In the midst of this climb, which I was unaware at the moment wouldn’t last, I literally find myself saying out loud to the road ahead “Stop climbing!”. Experience again kicks in and remembering that past attempts to dictate the road ahead have been mostly futile, I go into a sort of conservation mode. I engage “green plus” mode, which disables climate control, and I cut speed back to 60mph. For the next 20 minutes, I am quite literally white-knuckled as I endure a continual decline in-cabin comfort while semi-trucks are passing me uphill. The range estimate is showing I'll make it, but with barely single-digit miles to spare.

I crest the peak and we are now descending. I spontaneously remember the existence of Google, and palpable relief sets in as the internet reveals the rest of this leg to be a steady descent, for which I can certainly spare energy for heat and a more comfortable pace. I arrive at a Sheetz rest stop with exactly 20% battery and lament that I probably didn’t have to suffer quite so much early on to get there. Slightly exhausted from my self-inflicted stress, I set at timer and take a nap. The sleep is light, but not without utility. 55 minutes nets me a charge to 99% costing $6.61, fantastic.

The next leg of my journey was the longest at 88 miles to Stocker Chevrolet. I had wised up at this point and checked the elevation change, It was a total climb of a manageable 600 feet. I would face an initial ascent of 1200ft feet, followed immediately by a sharp 600ft descent, and 30 miles of gentle hills. By the time I am at the summit, the car is nervously indicating that I have 43 miles of range to get 44 miles to my destination.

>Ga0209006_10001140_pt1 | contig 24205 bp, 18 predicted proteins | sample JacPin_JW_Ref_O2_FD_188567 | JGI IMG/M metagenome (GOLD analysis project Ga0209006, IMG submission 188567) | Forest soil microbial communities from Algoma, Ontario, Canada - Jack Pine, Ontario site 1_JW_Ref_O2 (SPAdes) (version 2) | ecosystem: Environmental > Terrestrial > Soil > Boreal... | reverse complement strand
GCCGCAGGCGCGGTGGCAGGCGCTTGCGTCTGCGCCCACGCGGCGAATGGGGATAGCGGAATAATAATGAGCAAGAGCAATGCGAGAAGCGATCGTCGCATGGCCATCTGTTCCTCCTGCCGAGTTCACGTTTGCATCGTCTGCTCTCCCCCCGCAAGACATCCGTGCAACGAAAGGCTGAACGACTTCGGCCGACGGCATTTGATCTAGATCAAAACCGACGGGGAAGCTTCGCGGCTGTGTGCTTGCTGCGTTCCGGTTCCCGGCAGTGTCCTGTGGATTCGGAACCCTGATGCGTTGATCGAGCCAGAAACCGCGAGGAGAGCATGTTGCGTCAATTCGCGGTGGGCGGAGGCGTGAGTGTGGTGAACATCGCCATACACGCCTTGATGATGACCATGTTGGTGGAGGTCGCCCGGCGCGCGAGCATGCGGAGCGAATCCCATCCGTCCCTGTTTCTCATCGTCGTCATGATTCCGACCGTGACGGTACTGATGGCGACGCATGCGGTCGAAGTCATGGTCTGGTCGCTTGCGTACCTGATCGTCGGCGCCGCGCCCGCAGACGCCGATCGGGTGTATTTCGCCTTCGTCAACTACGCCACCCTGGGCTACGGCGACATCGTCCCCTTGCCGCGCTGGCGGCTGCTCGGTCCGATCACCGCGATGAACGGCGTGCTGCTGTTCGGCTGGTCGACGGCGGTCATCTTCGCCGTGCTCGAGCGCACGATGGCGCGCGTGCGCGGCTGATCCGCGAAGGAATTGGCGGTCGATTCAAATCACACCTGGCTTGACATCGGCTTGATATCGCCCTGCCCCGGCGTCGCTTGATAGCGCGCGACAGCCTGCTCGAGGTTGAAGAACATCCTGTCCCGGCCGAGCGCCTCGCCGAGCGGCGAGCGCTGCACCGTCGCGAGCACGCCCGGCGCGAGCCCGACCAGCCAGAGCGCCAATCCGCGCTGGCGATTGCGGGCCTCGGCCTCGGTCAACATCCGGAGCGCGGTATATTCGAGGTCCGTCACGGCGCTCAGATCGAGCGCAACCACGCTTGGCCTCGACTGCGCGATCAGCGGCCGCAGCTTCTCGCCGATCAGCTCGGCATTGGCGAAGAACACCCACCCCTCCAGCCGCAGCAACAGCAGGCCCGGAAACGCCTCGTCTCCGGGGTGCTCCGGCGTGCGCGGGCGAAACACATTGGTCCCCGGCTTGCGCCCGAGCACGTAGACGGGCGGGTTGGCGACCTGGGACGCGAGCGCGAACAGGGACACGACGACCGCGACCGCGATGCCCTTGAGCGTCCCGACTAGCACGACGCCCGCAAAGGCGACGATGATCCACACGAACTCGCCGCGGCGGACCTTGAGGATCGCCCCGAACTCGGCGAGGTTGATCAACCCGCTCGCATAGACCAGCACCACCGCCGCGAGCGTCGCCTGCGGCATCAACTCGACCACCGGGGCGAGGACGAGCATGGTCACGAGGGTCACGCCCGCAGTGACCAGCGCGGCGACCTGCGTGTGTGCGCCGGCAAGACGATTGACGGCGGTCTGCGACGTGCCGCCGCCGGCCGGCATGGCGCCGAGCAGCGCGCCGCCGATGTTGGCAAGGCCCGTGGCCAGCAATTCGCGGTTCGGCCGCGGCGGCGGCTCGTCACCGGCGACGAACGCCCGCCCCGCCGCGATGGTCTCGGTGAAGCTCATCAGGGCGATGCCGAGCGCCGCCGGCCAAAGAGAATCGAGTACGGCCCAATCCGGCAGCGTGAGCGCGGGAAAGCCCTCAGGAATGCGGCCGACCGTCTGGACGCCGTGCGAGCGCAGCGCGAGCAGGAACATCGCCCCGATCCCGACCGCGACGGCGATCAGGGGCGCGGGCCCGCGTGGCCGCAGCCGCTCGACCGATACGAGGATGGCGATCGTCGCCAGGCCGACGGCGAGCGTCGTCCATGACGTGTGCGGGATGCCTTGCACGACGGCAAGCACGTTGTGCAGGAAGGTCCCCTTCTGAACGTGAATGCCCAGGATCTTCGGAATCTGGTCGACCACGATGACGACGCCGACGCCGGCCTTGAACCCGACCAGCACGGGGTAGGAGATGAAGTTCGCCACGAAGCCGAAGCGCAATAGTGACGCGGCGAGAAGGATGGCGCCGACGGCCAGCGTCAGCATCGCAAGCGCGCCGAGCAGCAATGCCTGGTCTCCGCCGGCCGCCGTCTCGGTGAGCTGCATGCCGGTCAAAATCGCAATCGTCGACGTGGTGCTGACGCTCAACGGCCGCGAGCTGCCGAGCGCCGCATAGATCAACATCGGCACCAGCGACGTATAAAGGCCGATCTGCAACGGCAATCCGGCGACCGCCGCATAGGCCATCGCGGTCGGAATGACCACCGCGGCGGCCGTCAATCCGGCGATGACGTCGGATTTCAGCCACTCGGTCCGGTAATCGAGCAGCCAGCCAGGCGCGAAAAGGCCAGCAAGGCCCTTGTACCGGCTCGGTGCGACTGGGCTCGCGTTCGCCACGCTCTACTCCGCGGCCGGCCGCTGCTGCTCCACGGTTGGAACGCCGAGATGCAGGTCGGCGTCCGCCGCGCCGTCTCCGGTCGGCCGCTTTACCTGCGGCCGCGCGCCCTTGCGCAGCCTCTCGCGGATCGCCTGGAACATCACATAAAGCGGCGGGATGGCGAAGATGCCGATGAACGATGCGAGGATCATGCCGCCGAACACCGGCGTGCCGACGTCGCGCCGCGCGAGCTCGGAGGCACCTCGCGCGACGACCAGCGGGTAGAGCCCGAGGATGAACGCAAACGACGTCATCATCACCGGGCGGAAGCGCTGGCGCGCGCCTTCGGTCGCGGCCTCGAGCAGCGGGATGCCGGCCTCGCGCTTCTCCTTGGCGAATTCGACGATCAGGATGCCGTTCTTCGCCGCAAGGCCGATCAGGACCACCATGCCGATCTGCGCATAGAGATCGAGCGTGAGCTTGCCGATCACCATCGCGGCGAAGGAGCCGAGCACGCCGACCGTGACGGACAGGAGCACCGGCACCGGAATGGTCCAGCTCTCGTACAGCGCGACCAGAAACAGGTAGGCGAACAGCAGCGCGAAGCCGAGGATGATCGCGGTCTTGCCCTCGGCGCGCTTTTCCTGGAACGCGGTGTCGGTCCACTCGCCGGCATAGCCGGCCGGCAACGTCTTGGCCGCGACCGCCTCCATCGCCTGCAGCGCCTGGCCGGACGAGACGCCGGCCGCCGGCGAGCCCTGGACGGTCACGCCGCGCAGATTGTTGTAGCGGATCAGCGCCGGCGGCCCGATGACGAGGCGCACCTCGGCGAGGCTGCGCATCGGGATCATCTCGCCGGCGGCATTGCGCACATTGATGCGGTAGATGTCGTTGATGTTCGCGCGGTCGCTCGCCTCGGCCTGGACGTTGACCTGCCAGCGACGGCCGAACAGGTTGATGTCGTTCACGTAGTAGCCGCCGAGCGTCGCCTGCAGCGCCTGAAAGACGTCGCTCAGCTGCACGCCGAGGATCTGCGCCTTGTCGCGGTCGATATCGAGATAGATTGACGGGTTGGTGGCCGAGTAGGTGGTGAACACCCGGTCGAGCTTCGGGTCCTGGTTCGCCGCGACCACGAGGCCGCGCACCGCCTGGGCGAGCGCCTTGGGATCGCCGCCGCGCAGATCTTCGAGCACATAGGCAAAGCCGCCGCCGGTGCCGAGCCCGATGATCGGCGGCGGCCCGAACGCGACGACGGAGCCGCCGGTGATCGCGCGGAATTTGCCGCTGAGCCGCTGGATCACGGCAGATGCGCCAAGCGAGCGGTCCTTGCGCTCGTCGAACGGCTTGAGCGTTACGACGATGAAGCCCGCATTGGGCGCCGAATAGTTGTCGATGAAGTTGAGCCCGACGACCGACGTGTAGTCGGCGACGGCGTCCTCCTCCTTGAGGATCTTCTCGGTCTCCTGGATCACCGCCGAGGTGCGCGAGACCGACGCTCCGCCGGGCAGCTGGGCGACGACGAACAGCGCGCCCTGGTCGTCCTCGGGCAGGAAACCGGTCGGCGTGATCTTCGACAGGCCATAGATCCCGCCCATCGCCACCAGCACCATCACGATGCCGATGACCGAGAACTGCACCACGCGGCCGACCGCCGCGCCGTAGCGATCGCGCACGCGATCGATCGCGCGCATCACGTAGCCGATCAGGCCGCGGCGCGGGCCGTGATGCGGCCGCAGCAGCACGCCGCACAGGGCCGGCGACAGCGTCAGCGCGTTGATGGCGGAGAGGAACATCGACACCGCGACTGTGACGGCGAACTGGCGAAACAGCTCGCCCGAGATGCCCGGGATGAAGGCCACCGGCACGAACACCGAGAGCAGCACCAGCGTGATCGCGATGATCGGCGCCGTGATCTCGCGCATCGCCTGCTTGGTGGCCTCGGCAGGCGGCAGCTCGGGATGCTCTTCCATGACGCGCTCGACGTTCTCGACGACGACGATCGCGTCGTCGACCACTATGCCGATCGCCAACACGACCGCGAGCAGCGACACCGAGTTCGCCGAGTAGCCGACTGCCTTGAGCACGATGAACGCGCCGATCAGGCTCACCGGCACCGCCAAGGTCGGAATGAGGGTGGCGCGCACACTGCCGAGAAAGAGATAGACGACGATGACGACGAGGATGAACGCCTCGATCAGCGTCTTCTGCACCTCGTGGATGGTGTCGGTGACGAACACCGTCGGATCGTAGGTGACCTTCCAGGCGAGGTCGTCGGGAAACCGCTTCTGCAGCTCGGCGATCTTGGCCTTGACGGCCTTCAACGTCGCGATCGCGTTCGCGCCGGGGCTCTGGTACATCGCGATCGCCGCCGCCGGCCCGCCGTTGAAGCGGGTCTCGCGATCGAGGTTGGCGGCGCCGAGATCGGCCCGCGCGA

I compulsively check Google several more times to assuage any lingering fear of being stranded, maintain a steady pace on or slightly over the speed limit, and continue to allow myself the luxury of climate control for most of the journey (I still shut it off a few times, owing to my fear of exploring a single-digit state of change in unfamiliar territory).

I arrive around 10:40 pm with a comfortable 12% remaining. A quick loop around the dealership reveals a glorious sight. The modest 25kW Delta Wallbox DC Charger is unobstructed. I follow the dealer's somewhat convoluted instructions posted on PlugShare, activate this breaker, turn that key, jump up and down 4 times on your left foot. The unit literally roars to life. I begin to hear angels sing and the light shines down from the heavens as the charging session activates automatically upon gloriously mating with my MINI’s thirsty receptacle.